Reviving The Hopeless Nigerian Energy Sector

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The hope of getting constant electricity supply in Nigeria may not yield desired result due to three major reasons. These issues are systemic and fundamental and it seems to have defied workable solution. 

Regulatory hitches had been identified as one of the challenges confronting the power sector in the country. Truth be told, the regulatory agency in charge of the power sector, the Nigerian Electricity Regulatory has not been effective in regulating the activities of the Distribution Companies. Discos are not operating in accordance with the commission’s extant regulations. There has been no remarkable improvement in electricity supply apparently due to administrative bottlenecks and political expediency. For instance, what the consumers are currently getting is far below what is expected of Discos going by the NERC’s rules. 

Also, the ministry of power that was mandated to upgrade the transmission infrastructure has failed to acknowledge the level of electricity problem in the country. The ministry frequently claims that the major problem is with technology. 

However, the Transmission Company of Nigeria saddled with the responsibility of transmitting energy from the grid to power stations across the country, is battling with obsolete equipment and poor funding.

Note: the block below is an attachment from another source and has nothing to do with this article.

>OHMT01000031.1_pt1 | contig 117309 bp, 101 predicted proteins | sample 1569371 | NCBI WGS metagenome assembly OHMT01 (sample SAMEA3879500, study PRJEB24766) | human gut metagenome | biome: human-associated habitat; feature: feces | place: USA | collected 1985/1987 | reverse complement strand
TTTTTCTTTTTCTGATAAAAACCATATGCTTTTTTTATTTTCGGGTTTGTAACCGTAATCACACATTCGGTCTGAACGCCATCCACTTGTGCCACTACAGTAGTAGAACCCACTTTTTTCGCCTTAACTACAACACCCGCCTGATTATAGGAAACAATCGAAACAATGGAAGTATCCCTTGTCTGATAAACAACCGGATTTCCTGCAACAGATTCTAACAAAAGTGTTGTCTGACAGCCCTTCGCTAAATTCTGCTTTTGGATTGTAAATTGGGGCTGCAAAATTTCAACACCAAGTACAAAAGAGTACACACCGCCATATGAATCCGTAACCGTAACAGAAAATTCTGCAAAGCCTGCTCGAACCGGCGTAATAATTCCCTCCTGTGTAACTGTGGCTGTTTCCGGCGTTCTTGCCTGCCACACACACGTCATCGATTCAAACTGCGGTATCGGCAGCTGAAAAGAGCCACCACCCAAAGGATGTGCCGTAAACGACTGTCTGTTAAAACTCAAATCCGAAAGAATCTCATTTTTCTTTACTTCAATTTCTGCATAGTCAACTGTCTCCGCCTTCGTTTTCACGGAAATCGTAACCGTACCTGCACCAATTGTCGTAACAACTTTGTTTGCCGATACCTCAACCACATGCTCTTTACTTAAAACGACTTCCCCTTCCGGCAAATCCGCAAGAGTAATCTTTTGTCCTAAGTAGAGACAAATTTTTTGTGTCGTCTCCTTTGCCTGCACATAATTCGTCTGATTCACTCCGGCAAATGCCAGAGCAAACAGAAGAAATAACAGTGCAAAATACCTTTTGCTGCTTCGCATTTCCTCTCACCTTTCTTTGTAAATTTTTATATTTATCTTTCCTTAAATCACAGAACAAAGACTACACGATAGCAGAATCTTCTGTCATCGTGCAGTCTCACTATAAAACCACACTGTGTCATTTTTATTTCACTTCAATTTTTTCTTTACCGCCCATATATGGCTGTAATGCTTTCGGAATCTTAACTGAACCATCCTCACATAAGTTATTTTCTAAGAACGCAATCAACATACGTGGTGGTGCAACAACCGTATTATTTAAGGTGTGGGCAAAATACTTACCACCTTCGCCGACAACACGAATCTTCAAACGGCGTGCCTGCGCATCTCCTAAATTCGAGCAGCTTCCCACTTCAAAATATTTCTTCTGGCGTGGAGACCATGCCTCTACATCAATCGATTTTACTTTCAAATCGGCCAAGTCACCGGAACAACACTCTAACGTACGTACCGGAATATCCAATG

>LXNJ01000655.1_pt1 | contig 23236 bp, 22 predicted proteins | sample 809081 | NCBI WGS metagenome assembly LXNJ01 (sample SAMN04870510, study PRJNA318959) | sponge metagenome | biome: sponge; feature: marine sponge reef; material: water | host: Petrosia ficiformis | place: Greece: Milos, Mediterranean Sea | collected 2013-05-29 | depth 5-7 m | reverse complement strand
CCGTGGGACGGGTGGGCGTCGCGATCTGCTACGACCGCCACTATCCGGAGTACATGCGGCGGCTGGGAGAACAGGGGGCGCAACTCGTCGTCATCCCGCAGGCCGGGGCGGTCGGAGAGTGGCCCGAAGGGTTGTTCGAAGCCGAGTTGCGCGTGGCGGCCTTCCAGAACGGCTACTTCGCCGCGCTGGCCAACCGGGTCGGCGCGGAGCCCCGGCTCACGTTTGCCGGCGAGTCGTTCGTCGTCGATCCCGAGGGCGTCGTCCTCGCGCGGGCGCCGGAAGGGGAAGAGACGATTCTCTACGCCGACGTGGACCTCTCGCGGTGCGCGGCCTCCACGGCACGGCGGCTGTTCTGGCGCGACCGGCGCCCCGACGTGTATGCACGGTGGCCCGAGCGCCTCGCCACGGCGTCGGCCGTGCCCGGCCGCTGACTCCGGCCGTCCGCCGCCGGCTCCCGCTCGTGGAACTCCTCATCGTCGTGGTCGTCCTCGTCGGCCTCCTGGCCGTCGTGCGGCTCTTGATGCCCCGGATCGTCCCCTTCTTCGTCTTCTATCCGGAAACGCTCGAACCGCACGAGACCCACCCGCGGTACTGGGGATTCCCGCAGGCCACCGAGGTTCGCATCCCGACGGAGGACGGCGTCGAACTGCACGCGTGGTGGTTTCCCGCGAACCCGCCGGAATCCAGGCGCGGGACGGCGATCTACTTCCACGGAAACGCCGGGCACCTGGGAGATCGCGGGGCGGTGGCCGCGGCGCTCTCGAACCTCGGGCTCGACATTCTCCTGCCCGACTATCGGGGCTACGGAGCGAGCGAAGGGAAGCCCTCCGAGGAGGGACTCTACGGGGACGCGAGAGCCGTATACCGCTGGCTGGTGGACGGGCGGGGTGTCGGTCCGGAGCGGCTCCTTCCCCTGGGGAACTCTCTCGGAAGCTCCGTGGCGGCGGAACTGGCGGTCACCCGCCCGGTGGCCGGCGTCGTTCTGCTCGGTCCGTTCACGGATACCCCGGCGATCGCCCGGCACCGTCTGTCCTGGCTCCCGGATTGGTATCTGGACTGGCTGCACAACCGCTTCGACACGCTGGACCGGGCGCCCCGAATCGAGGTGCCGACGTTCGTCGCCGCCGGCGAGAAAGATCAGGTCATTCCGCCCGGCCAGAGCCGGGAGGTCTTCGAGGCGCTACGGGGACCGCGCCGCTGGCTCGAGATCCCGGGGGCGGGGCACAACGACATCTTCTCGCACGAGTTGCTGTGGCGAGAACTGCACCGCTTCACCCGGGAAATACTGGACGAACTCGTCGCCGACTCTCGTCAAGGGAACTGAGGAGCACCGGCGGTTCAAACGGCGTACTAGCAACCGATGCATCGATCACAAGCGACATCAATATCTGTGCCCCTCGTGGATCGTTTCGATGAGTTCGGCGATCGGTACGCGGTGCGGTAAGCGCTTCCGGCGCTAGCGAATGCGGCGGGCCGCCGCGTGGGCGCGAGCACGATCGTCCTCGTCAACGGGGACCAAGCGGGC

According to the Executive Secretary, Association of Power Generation Companies, Mr. Joy Ogaji, the Gencos have the capacity to generate 12,000 megawatt of power to meet the electricity need of Nigerians. 

He said, “Currently, Gencos have available 8,000-megawatt capacity, given the readiness of the TCN and Discos network to absorb the power generated. Gencos have an installed capacity of 12,500 megawatt but the TCN only has maximum capacity of 5,500 megawatt, but we believe they cannot take more than 4,500 megawatt.”

He added, “A system stress test recently conducted on the distribution lines showed that Discos can only take 4,600 megawatt. With this reality, Discos do not have the capacity to carry enough energy that can solve electricity problem in Nigeria.”

Secondly, lack of financial support is negatively affecting electricity supply. The revenue generated by the Discos, from which they were expected to pay the TCN, the Gencos, the regulator and every individual on the electricity value chain is not sufficient. Consumers are persuaded to pay electricity bills because power  is hardly available for a two-hour stretch in a day, but NERC is not saying anything about this. The Discos are not generating sufficient revenue to settle invoices submitted by the TCN and the Nigeria Bulk Electricity Trading and this has resulted in huge debts for the organisations.